Attorney argues indictment against man who threatened Mount Pleasant daycare should be overturned

Local News

CHARLESTON COUNTY, S.C. (WCBD) – Could charges be dropped against a man who made threats towards a Mount Pleasant daycare back in 2019? That is what attorneys pushed for during a hearing Thursday.

Attorneys for Michael Gorlitsky, who was charged with disturbing schools back in August 2019, attended a virtual motion hearing in a Charleston County court Thursday, hoping to have charges against the man overturned because of a technicality.

They argued that Carolina Park Academy in Mount Pleasant is a daycare and not a traditional school, and so state law regarding threats toward schools could not stand in this case.

Authorities were dispatched to Carolina Park Academy in August 2019 after the Mount Pleasant Police Department received reports of a suspicious person on the property.

An employee told police that he saw Michael Gorlitsky wandering around the school, and when questioned and notified that he was on private property, he told the employee “It’s not like I’m gonna shoot a bunch of kids. I just might.”

When officers arrived, they say Gorlitsky became “irate and uncooperative” when he was questioned about his threatening remarks towards the school.

Gorlitsky was released on bond a few days later and placed on house arrest. Those restrictions, though, were eased after a court appearance in February of last year.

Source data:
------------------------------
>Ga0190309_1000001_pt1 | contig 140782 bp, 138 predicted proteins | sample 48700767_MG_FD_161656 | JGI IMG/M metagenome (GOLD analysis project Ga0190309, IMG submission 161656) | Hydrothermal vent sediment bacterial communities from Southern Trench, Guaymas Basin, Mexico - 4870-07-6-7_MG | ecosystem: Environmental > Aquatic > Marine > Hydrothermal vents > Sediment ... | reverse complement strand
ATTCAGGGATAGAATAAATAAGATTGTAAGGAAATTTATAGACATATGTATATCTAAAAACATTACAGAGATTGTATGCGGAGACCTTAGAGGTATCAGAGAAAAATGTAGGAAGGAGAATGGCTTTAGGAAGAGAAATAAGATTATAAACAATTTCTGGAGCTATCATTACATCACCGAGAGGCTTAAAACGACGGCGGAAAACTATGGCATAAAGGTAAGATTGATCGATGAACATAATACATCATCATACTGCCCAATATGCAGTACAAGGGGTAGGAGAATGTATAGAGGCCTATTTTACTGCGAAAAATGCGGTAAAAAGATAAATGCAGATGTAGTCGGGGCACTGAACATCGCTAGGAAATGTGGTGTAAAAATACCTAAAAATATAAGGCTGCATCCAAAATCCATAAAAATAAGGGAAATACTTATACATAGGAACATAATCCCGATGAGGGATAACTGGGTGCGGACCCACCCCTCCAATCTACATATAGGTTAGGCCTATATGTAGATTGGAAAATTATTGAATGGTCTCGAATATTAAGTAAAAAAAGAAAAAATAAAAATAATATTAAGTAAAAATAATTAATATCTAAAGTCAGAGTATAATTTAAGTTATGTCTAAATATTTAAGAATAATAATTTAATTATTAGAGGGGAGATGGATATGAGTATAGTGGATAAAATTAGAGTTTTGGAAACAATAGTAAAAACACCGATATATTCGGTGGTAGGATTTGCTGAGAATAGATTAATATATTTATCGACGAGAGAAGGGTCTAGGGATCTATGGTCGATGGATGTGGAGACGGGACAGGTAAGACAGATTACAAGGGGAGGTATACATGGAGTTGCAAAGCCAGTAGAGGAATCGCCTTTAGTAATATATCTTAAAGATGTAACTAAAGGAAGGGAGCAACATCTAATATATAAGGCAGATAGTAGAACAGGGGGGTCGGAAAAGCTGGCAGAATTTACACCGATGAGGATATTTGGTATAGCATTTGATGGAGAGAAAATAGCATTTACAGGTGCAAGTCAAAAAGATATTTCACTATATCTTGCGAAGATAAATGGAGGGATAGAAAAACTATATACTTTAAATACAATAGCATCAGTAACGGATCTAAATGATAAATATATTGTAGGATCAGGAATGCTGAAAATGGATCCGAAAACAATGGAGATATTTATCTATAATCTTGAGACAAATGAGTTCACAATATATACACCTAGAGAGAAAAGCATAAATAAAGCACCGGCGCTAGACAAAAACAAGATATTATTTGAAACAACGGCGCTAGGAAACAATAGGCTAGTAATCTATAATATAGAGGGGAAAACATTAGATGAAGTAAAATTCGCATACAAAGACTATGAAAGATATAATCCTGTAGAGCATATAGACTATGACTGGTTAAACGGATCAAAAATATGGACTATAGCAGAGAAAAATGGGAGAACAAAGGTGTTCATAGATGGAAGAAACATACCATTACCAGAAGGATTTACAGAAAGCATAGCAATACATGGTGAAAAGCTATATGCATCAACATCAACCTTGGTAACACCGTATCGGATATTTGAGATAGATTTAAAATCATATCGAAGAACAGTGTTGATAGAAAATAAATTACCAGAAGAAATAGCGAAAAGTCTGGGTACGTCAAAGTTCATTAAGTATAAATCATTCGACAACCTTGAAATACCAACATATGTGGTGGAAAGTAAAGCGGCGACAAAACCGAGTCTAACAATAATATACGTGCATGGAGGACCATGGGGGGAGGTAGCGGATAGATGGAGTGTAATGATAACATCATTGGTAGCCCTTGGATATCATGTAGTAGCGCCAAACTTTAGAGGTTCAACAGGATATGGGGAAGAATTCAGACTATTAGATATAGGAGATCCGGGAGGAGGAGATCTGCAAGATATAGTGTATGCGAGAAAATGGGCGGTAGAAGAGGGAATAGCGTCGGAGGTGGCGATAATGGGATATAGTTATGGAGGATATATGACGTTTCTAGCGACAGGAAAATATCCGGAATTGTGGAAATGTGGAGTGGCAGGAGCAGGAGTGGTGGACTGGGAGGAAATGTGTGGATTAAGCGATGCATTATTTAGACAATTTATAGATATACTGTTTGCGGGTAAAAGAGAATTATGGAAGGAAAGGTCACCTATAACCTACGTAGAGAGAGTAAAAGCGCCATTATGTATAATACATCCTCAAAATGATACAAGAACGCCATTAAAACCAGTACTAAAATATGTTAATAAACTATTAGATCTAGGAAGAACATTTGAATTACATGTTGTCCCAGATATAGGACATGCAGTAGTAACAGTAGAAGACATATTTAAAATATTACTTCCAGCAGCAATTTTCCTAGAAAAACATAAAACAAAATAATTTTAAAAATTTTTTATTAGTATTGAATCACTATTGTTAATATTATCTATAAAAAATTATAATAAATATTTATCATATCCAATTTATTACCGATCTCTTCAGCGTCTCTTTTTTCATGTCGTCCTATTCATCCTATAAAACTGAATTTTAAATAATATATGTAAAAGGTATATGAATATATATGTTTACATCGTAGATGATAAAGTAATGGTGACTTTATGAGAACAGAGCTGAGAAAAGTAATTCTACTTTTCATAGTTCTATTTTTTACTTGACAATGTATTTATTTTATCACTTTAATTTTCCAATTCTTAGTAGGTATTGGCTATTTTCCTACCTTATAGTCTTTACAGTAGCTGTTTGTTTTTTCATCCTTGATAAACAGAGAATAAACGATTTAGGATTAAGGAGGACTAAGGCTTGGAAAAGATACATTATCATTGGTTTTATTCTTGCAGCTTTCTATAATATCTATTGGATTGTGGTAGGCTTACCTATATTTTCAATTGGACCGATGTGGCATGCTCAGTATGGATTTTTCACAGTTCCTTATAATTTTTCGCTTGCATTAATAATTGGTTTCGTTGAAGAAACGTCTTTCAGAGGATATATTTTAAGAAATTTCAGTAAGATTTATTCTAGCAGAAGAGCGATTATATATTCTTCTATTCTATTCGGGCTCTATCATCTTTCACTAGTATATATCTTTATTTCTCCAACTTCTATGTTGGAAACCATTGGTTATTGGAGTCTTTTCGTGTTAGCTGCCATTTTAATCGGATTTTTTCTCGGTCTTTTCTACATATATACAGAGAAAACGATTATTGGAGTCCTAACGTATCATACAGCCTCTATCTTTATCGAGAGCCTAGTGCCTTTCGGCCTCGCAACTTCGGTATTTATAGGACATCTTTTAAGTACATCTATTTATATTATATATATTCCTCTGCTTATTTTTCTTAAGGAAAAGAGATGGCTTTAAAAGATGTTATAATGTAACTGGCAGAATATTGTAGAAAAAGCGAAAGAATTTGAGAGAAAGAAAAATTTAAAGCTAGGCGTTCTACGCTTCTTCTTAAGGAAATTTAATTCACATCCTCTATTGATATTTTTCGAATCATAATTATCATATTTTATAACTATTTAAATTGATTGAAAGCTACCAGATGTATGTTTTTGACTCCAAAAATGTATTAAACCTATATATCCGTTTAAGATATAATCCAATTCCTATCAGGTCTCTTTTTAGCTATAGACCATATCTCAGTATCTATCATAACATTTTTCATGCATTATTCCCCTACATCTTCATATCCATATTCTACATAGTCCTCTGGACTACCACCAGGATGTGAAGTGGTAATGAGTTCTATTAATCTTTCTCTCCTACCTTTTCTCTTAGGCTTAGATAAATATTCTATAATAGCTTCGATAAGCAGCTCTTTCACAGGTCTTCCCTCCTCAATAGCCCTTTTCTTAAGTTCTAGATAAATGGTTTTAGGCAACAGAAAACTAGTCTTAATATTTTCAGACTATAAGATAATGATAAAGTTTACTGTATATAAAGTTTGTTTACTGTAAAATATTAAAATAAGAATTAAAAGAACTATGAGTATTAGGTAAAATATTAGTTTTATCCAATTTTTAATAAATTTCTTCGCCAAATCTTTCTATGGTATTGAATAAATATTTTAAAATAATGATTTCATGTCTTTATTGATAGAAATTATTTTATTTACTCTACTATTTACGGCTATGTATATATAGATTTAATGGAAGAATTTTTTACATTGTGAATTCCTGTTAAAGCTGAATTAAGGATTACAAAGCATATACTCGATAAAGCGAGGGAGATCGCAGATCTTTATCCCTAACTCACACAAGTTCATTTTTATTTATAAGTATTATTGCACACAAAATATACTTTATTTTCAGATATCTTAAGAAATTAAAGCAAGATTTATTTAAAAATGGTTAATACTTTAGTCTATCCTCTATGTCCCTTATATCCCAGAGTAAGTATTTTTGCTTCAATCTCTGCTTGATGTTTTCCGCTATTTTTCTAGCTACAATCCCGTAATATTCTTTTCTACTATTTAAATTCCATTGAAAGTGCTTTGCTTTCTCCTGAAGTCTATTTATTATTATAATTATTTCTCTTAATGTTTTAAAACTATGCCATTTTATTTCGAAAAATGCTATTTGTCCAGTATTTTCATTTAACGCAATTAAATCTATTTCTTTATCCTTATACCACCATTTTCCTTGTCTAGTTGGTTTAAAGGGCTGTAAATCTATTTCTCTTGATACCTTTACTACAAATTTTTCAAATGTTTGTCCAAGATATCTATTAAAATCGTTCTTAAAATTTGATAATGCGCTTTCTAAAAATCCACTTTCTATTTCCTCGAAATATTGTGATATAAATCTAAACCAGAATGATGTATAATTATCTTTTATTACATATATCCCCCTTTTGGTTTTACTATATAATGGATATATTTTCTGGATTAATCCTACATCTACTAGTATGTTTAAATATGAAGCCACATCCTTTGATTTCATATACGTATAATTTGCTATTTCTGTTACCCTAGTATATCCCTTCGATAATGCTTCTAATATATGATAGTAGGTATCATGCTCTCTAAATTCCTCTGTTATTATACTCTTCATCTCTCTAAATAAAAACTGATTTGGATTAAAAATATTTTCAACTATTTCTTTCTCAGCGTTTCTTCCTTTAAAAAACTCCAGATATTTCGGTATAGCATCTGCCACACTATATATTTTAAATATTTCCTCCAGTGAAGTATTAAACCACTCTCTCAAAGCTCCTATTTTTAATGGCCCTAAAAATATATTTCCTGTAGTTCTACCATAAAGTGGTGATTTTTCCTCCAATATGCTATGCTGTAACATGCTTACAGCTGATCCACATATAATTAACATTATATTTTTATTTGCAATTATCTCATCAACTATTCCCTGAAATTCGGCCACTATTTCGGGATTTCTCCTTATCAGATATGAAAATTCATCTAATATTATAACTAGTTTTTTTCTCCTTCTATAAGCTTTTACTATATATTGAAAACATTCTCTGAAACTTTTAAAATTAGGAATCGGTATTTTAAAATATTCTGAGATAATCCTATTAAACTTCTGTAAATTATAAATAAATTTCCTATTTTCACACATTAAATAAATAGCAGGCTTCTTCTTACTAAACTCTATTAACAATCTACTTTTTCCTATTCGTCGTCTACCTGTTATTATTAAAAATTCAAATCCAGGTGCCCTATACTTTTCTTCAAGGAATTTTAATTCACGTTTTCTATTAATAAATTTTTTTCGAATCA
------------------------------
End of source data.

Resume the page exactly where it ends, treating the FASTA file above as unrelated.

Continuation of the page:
A judge essentially ruled that Gorlitsky could travel anywhere during the daytime except near a church or school.

Gorlitsky is currently under psychiatric care with an ankle monitor.

During Thursday’s hearing, attorney David Aylor argued that the indictment should be vacated because Carolina Park Academy is a daycare and not actually considered a school.

“Carolina Park Academy is a privately owned business,” said Aylor. “Under the code that is in place, not any proposed legislature, provides that the term childcare facilities do not include kindergartens, nursery schools, or daytime programs with or without stated educational programs, operating more than four hours.”

Aylor said state law specifically states “exactly what a school is and it’s mandated that under the Department of Education whereas the daycare is mandated under the Department of Social Services,” he said.

That is why Aylor feels the elements of the indictment against Gorlitsky have not been met and should be tossed out.

Prosecutors say that should not matter and the indictment should stand, urging the judge to deny Aylor’s motion to reconsider. They say the site is a school for pre-kindergarten-aged students rather than a daycare.

No ruling was made during Thursday’s hearing. Judge Bently Price said he will take both sides into consideration and will issue an order later.

State legislators, including Rep. Joe Bustos, are working on legislation that would close the loophole and register places like Carolina Park Academy as an official school site.

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